However, in the past few years, I've begun having conversations again. They started when a black family visited our church, whom we invited over for dinner. After we finished our meal, the conversation turned toward their church decision. The wife asked, "Is it OK if we join your church?" She wasn't asking for permission. She was referring to the color of their skin. In other words, "Will we be accepted? Will our children be valued and loved?" I was literally speechless, immediately racking my brain for something done or said that would have given them the impression they were unwelcome. And so began a conversation on race, church, and the experiences they've had in their professions, in churches, and with their children. Their openness and honesty gave us permission to ask anything, but even more so, their answers challenged my perspectives and perceptions about race in America.

They joined our church and have since become friends. Conversations with them over the years have taught me how much I still don't know, and they've taught me to forever be a learner.

But primarily they've taught me that race is not only okay to talk about, but that we need to talk about it.

It only took me decades, but it struck me for the first time recently that, as much as we (rightly) love our country, it was founded--FOUNDED--upon institutional sin. The basis of our country's economic success was slavery. We (we, meaning white folks) don't like to think about that. We don't like to look at our country's sin so directly. We don't like to think there could be generational consequences for it.

As a Christian, however, I believe that we can and should take a good look at our sin, because Christ has made a way to cleanse us from sin. We don't have to be afraid to acknowledge slavery, lynching, Jim Crow laws, and the existence of racial injustice. To do so isn't to denigrate law enforcement officers--people doing a tireless, thankless job who deserve our respect--or to choose sides according to skin color. As a human race, we are a people who mistrust others different from ourselves, and we must acknowledge at the very least our apathy and indifference to the experience of others. If we desire unity and harmony in our nation, the way it starts is not to wait for the "other side" to agree with our perspectives and ideas but through our own confession and repentance before Jesus. We must acknowledge our nation's sin, weep over it, grieve over what it has done, and confess it before God and one another. Jesus' gospel teaches us that confession and repentance lead to forgiveness and reconciliation first between God and man and then between men.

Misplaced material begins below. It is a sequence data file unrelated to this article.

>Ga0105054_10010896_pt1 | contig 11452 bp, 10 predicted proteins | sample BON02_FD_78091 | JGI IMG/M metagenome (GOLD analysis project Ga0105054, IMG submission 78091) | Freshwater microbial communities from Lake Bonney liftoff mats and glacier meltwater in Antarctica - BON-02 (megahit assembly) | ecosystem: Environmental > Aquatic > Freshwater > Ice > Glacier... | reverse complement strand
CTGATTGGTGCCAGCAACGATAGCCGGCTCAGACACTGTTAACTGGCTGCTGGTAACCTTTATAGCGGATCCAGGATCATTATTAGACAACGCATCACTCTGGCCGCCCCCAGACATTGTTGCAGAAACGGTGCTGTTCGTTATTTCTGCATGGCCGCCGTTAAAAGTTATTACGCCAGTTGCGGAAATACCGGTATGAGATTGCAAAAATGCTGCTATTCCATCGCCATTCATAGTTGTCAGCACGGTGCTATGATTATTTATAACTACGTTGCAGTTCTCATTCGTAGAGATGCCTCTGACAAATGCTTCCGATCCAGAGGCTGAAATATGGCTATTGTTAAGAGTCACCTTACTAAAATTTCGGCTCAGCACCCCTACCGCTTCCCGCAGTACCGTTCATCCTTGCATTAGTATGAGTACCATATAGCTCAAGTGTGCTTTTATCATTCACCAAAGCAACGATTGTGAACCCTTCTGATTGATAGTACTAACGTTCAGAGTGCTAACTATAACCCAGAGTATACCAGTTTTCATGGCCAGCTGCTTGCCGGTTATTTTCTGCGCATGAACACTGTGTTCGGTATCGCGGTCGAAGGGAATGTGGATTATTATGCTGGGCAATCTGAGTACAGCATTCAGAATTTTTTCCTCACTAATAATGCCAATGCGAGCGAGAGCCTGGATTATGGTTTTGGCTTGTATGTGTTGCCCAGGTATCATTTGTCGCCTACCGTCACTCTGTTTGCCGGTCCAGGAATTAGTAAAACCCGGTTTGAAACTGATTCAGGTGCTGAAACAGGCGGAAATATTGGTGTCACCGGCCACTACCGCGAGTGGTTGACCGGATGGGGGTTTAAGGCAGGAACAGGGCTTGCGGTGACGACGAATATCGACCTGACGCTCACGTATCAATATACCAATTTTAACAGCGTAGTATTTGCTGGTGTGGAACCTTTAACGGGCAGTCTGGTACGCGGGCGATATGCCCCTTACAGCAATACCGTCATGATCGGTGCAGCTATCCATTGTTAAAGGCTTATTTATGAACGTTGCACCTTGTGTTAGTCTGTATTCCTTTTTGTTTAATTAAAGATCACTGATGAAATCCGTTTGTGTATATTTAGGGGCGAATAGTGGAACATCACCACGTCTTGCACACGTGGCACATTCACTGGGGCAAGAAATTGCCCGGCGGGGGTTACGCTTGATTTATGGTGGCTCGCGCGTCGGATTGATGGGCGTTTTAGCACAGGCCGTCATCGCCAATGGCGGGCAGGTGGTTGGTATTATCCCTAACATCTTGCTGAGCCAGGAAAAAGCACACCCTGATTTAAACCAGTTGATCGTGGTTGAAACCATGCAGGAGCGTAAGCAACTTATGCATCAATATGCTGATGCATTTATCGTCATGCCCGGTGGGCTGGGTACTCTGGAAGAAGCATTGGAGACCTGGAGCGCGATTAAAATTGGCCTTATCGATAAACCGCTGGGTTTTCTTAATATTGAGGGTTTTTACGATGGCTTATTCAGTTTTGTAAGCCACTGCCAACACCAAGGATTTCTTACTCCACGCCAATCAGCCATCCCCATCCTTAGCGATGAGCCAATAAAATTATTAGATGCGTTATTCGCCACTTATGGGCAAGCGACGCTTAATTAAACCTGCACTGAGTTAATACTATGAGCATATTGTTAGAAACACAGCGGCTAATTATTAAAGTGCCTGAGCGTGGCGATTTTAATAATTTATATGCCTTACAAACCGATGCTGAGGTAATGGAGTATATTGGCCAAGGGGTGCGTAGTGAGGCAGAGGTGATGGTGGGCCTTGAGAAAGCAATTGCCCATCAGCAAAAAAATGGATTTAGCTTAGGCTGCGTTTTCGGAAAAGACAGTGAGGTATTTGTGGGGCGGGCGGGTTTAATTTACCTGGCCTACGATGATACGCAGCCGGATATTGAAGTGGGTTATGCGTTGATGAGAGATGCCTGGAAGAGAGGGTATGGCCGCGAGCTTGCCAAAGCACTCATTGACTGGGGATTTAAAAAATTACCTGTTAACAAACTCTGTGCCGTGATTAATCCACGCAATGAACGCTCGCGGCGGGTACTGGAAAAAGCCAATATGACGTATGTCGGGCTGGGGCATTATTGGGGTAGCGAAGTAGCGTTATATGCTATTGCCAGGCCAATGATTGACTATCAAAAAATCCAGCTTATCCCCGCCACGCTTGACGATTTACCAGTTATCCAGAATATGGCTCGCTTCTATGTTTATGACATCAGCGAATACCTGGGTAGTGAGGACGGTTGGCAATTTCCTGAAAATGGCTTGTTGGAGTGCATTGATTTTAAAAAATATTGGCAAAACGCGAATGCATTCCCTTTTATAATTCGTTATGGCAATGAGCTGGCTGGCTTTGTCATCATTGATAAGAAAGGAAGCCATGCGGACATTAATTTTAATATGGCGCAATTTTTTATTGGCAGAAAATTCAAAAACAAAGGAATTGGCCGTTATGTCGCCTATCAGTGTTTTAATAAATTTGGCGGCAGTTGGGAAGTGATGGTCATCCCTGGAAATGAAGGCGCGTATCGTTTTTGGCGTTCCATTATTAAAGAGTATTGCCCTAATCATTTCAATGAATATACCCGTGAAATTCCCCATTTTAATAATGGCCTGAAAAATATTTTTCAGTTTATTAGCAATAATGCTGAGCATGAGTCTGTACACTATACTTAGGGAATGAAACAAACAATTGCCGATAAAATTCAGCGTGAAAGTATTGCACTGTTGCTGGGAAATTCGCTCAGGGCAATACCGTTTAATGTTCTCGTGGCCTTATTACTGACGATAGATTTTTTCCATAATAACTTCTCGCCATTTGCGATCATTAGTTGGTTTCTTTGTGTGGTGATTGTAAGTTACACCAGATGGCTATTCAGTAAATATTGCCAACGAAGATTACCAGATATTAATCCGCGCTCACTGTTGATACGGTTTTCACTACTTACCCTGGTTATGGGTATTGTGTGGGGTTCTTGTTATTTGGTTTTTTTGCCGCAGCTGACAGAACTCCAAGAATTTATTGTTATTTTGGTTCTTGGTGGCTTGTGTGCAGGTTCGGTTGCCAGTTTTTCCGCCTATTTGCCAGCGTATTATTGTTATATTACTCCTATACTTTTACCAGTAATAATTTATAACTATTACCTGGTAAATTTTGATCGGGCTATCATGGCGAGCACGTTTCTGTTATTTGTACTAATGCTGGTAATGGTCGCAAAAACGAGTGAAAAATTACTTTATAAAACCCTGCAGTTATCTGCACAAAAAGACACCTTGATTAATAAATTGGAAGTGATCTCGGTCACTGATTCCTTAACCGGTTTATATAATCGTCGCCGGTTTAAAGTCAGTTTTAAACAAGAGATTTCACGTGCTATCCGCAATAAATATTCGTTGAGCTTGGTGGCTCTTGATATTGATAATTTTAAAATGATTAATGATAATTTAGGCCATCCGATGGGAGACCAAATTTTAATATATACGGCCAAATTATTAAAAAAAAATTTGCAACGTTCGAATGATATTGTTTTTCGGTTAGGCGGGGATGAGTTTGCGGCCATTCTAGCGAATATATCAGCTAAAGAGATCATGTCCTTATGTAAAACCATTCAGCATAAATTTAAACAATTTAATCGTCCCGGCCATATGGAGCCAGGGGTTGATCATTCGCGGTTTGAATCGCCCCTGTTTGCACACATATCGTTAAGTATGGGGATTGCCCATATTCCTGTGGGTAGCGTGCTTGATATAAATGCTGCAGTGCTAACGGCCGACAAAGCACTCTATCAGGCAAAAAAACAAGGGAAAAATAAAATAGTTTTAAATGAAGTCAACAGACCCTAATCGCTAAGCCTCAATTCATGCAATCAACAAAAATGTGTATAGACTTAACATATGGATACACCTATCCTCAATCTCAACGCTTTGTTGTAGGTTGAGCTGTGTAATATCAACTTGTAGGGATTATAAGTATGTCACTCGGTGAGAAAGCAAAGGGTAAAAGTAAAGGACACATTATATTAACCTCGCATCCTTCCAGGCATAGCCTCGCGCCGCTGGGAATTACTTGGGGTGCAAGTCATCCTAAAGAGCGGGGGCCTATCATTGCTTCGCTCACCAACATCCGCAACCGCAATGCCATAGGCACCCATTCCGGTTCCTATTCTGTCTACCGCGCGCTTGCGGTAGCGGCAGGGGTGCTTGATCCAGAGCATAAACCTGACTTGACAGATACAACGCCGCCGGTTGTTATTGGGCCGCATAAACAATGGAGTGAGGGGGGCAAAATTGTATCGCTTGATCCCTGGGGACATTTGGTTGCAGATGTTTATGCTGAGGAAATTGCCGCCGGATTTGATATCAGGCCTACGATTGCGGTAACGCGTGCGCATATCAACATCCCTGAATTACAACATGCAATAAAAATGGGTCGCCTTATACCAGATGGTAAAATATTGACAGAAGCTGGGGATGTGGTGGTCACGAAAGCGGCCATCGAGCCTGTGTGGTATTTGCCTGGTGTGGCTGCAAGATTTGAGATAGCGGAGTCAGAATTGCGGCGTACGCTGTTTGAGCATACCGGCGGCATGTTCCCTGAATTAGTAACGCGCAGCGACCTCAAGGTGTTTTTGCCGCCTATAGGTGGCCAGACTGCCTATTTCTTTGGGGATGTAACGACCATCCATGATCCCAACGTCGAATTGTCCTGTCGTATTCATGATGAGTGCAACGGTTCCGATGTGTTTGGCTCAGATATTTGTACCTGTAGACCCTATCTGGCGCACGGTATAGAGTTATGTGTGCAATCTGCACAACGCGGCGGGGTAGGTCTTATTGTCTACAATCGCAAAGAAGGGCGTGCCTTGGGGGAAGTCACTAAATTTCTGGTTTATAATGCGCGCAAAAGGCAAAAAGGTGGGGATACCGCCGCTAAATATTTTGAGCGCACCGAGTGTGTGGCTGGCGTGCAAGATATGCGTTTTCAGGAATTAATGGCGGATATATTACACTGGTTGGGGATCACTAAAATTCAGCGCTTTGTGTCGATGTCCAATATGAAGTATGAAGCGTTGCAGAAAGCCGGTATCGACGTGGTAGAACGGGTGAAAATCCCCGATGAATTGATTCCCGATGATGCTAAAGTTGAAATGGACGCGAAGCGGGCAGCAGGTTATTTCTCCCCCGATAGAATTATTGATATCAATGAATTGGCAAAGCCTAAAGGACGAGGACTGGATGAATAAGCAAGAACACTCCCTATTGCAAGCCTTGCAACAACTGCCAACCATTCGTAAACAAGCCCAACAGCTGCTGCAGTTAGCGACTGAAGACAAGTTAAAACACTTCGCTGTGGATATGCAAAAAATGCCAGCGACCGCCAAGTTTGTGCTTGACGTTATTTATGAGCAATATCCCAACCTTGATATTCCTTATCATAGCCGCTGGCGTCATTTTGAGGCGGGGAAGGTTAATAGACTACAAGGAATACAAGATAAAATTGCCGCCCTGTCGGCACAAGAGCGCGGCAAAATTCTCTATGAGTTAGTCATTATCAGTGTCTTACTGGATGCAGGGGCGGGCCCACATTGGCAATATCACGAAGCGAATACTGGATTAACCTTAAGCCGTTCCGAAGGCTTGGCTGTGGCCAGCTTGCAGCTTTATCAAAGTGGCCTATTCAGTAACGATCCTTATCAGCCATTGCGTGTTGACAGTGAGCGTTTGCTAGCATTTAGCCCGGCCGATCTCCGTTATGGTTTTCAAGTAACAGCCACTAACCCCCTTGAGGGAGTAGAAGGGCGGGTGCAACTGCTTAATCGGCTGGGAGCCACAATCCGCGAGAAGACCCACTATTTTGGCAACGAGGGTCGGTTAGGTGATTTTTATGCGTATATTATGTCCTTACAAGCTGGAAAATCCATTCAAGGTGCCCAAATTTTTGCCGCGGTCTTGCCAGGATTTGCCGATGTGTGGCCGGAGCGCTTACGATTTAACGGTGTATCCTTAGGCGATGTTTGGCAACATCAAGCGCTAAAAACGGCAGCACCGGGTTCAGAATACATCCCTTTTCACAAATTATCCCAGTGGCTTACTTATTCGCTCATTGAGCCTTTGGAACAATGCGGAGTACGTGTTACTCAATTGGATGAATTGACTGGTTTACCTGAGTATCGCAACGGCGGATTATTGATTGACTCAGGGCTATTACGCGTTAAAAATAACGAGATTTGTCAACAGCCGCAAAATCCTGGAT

What is happening in our country isn't about police officers vs. the black community, as if we have to choose sides. What is happening is what happened for me during that Civil Rights class and the dinner with our friends: these events are opening a conversation that we too often resist or don't know we need to have. There is an opportunity springing out of the blood and tears of our neighbors. The question for each of us, especially for Christians who have been given the ministry of reconciliation by Jesus Himself, is simply this: will we have them? Are we willing to engage the conversations with people who are different than us? Are we willing to ask questions of real people and listen to them? Are we willing to love our neighbor by first seeking to understand them? Are we willing to love our neighbor by reaching out first?

It seems the wound we hoped had healed never actually did. The black community has been trying to say this for a very long time. Perhaps everyone is now ready to listen. So now what? We must do what the wounded do: examine it, clean out the impurities, and address it in a way that brings true healing. The only way toward the unity we desire is through the powerful love of Jesus, made tangible as we seek to serve one another, not kill and blame one another.

If you want to read more to gain understanding about the racial divide in our nation, I suggest these resources: